Alberta searched across the province, British Columbia and Saskatchewan, and even the US, but two towing companies refused to help. Some were sympathetic to the protests, while others were paid by protesters to stay out of it, DeGrand said.

The province opted not to declare a state of emergency in an attempt to force tow truck operators to help, and instead asked the federal government to help in a formal letter dated Feb. 5.

The committee heard the Liberal government never formally responded to the request, but did draft a February 12 letter rejecting Alberta. The undelivered letter said the province has all the legal powers it needs to deal with the protests.

DeGrand said he agrees that Alberta no longer needs any legal authorization; what it lacks is a tow truck to pull it off.

Finally, on February 12, the federal government formed a task force focused on protecting trailers. But by then, Alberta was already buying used trailers online.

Text messages released Thursday also show Alberta Municipal Affairs Minister Ric McIver accusing federal Emergency Preparedness Minister Bill Blair of lying about whether to use the Emergency Act to eventually clear the lockdown.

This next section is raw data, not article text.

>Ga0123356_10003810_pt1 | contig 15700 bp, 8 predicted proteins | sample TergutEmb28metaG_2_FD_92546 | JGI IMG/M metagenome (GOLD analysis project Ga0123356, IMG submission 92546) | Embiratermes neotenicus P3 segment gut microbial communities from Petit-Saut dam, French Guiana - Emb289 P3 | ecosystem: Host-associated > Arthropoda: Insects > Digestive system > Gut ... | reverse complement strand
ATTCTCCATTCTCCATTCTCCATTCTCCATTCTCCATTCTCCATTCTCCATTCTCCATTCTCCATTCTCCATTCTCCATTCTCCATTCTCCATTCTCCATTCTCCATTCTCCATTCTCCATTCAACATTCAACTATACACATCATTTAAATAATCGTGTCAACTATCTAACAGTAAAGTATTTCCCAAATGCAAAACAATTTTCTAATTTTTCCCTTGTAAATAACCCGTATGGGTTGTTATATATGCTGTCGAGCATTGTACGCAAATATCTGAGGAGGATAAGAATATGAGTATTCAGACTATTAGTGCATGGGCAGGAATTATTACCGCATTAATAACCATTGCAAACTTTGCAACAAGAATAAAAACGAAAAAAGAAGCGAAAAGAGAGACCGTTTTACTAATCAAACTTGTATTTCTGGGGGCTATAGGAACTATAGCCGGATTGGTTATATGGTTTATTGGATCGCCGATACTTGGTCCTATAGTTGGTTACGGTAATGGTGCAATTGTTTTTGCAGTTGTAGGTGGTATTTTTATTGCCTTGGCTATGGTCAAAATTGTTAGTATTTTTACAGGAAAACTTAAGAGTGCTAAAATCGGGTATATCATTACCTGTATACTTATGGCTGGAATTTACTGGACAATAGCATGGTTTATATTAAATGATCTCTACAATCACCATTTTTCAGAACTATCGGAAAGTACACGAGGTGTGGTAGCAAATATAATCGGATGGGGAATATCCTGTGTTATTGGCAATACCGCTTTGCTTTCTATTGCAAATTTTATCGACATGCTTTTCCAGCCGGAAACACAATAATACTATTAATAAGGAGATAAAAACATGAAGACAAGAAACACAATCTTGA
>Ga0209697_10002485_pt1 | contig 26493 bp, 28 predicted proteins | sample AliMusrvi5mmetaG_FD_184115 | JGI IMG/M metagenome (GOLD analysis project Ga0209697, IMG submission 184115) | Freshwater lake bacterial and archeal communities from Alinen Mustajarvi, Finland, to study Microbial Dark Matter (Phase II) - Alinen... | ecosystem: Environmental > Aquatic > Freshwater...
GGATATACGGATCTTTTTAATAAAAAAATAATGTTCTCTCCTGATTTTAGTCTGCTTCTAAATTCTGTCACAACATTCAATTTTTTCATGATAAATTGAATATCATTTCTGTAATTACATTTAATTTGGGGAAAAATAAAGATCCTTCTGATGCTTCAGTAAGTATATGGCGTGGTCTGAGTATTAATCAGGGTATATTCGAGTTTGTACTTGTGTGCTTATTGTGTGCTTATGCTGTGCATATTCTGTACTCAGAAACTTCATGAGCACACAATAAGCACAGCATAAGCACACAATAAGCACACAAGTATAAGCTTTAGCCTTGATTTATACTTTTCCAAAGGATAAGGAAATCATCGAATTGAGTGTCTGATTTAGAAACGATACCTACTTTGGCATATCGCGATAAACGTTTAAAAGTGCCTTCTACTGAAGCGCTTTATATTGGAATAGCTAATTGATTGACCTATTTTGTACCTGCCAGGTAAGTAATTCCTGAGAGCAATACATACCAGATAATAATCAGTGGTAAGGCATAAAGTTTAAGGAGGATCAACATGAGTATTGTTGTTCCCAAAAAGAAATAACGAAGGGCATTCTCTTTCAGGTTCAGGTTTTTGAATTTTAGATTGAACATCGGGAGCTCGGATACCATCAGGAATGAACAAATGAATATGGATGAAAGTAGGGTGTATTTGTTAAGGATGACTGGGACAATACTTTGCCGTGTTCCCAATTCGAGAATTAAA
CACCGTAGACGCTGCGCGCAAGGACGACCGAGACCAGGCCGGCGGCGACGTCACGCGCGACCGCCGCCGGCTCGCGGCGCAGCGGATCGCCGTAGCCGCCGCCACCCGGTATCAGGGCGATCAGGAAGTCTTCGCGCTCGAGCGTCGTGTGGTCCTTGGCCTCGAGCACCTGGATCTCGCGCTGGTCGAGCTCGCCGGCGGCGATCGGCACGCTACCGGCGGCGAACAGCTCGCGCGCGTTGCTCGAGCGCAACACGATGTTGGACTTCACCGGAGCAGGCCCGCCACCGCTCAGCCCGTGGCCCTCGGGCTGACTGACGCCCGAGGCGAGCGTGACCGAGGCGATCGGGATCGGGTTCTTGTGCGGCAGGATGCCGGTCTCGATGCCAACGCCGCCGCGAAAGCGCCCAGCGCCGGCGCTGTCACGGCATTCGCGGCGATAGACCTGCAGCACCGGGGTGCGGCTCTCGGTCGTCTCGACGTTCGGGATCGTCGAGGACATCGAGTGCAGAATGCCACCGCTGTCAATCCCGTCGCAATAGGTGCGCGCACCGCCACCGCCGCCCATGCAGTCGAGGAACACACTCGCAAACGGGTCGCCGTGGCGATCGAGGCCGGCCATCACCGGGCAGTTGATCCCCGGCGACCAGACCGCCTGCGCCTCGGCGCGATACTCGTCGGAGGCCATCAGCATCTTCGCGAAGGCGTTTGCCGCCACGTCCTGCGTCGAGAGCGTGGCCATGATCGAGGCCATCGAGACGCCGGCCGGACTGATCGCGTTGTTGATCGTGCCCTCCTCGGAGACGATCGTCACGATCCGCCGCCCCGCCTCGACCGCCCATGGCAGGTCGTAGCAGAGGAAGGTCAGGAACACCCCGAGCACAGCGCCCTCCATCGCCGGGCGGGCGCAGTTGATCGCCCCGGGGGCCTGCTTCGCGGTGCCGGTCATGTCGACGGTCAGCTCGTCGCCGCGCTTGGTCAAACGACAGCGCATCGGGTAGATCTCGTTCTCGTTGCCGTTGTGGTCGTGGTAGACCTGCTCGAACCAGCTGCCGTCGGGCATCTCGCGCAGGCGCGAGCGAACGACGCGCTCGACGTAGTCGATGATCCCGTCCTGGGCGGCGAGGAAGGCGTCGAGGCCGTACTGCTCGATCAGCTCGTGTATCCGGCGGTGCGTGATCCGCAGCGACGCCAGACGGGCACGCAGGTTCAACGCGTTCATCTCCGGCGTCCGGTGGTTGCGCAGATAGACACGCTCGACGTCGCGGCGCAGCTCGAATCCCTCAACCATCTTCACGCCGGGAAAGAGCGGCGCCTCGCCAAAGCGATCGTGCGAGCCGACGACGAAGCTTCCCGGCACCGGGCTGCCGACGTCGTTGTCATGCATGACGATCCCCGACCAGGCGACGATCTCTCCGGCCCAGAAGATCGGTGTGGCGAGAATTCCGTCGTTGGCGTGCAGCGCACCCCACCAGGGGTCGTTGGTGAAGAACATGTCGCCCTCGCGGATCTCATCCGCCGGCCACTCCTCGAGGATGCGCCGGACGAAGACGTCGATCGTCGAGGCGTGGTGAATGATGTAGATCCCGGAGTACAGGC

On February 21, Blair texted McIver to tell him that the Emergencies Act had been effective in addressing the “trailer problem”.

“You came too late and did the wrong thing,” McIver responded, telling ministers that Coutts’ lockdown had ended when the state of emergency was activated.

“It’s better to say nothing now than not to tell the truth.”

A spokesman for Blair said in an email that the lockdown posed a serious threat to critical infrastructure and the economy, and lifting Coutts’ lockdown “does not remove the threat from Alberta or anywhere else in Canada.” It added that this means the bill is “necessary to provide law enforcement with additional resources where threats persist.”

Meanwhile, Ontario’s top public safety official believes the federal government wants to “wash hands” with protests in Ottawa that have gridlocked downtown streets for nearly a month.

His impression came at a meeting of city, provincial and federal representatives on February 6, when Jody Thomas, the prime minister’s national security adviser, asked if the province would turn to the federal government for help if the protests were not in the capital.

“I don’t think it’s appropriate at all,” Ontario Deputy Attorney General Mario Di Tommaso said in testimony Thursday.

“They’re at the gates of Parliament. They’re in the National Capital Region.”

Di Tommaso said the protests in Ottawa could have been handled using the powers granted by the Ontario emergency declaration, although the powers of the federal government were helpful and used in Ottawa.

When asked by a committee lawyer whether the federal government should do more, he simply said: “No.”

PMO staff records also show that Ontario Premier Doug Ford strongly supported the use of the bill during consultations with the prime minister.

Laura Osman and Marie-Danielle Smith, Canadian Press